That's because the connectional churches have more centralized authority, whereas the congregational churches Baptists, Pentecostals and United Church of Christ, for example have more local autonomy.
The study revealed that nearly 60 percent of Protestant pastors serve in small churches with fewer than 100 in average Sunday morning attendance. The median compensation, which includes housing, is $36,000 for pastors in connectional churches and $22,300 for those in congregational churches.
Results showed that the median salary at churches with average weekly attendance of 351 to 1,000 people is $66,000 for connectional pastors and $59,315 for congregational ones.
But the study also found that only a small percentage of pastors, regardless of the church structure, earn what most Americans would consider a professional-level salary. The median salary, including housing, was $40,000 for all full-time pastors in the study.
In the United Methodist Church, the denominational average compensation for pastors in 2003 is $45,717, according to the General Council on Finance and Administration, the financial arm of the United Methodist Church.
Researchers suggested that U.S. congregations and denominations should consider other factors in determining the price of pastoral leadership. Despite the affluence of most U.S. church members, most clergy earn a bare minimum salary and have few fringe benefits.
The study indicated that competition and ladder climbing determine the call process between clergy and churches. While the United Methodist Church uses an appointment process for placing pastors in congregations, many other Protestant traditions rely more on a call process in which the local church directly hires the minister.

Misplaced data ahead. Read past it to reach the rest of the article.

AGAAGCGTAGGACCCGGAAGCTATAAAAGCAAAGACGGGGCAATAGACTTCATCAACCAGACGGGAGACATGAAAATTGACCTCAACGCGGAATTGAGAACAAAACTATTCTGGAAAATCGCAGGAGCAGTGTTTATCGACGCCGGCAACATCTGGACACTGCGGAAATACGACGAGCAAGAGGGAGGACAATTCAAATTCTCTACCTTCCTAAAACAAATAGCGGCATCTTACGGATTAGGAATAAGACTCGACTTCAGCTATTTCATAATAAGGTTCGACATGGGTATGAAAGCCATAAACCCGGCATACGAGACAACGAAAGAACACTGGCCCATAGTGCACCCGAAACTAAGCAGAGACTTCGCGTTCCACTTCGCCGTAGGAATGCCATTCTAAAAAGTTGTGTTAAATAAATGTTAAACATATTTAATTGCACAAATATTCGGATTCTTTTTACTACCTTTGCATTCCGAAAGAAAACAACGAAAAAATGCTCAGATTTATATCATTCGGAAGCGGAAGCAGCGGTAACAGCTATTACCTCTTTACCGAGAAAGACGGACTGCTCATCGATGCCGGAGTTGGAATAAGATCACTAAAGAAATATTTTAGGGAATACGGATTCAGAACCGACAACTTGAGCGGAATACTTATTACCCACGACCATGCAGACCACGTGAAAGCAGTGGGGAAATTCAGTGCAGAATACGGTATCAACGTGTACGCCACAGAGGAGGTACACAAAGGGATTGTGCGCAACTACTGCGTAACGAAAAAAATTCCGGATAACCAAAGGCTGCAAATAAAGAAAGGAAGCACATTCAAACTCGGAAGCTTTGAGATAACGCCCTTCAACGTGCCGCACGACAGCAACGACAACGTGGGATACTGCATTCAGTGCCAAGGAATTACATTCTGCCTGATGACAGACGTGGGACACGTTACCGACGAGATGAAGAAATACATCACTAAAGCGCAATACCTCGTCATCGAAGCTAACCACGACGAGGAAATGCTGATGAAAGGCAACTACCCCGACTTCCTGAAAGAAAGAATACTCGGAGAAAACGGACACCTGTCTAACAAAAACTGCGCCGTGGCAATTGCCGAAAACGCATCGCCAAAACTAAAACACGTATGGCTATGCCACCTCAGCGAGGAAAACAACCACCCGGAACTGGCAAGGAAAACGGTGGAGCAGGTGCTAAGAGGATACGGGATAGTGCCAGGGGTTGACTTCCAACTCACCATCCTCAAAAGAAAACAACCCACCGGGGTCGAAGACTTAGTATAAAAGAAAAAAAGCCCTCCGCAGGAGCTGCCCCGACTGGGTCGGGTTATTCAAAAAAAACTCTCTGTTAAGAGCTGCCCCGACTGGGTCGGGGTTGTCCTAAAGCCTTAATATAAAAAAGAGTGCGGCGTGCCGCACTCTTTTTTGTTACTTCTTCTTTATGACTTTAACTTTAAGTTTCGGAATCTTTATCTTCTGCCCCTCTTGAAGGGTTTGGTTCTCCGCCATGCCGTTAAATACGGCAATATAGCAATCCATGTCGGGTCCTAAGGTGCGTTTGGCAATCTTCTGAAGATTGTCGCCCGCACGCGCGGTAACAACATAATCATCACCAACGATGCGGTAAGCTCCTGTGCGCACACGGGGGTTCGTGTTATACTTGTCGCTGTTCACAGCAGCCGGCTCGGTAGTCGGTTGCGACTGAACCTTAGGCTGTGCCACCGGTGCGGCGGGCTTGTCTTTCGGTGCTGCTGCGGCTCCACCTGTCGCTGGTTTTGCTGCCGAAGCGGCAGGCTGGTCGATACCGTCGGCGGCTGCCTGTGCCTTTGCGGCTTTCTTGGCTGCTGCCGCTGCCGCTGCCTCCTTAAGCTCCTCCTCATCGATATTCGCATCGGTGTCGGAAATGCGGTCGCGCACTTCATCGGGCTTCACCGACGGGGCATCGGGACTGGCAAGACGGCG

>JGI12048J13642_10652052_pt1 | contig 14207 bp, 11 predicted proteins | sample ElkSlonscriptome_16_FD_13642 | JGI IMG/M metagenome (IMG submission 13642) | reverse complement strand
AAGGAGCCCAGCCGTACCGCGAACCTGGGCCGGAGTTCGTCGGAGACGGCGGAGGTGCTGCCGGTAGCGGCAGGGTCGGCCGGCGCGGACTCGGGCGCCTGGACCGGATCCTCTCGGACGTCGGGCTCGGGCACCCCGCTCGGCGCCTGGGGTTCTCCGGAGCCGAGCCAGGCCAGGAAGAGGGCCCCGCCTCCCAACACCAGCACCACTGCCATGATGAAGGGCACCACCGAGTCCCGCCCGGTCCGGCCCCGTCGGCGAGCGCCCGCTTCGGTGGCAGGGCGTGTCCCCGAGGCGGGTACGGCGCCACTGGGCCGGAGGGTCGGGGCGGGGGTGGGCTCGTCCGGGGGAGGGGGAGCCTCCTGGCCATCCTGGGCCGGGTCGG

Another consideration is church size. Researchers found that the size of a church determines its market power and the quality of leadership it attracts. Church size "puts undue emphasis on increasing membership for economic reasons rather than for mission-driven reasons," they said.
McMillan and Price suggest that churches should also consider the fact that clergy who are financially dependent on a congregation are less likely to risk losing members and dollars by being prophetic leaders.
& According to Mississippi Bishop Kenneth Carder, who provided a response to the study, "the results challenge the church to look deeply into the factors contributing to the calling forth, formation, sustaining and deployment of clergy in the 21st century."
He said the free market ideology influences significantly the salary structure of the United Methodist Church and the deployment of clergy, even though the itinerant appointment system began as a missional strategy.
In his response, Carder noted that a church as centralized as the United Methodist Church is well suited to examining the role of the free market in its mission, but he cautioned that it would take "creativity and courage to both recover a missionally based itinerancy and adequately compensated clergy."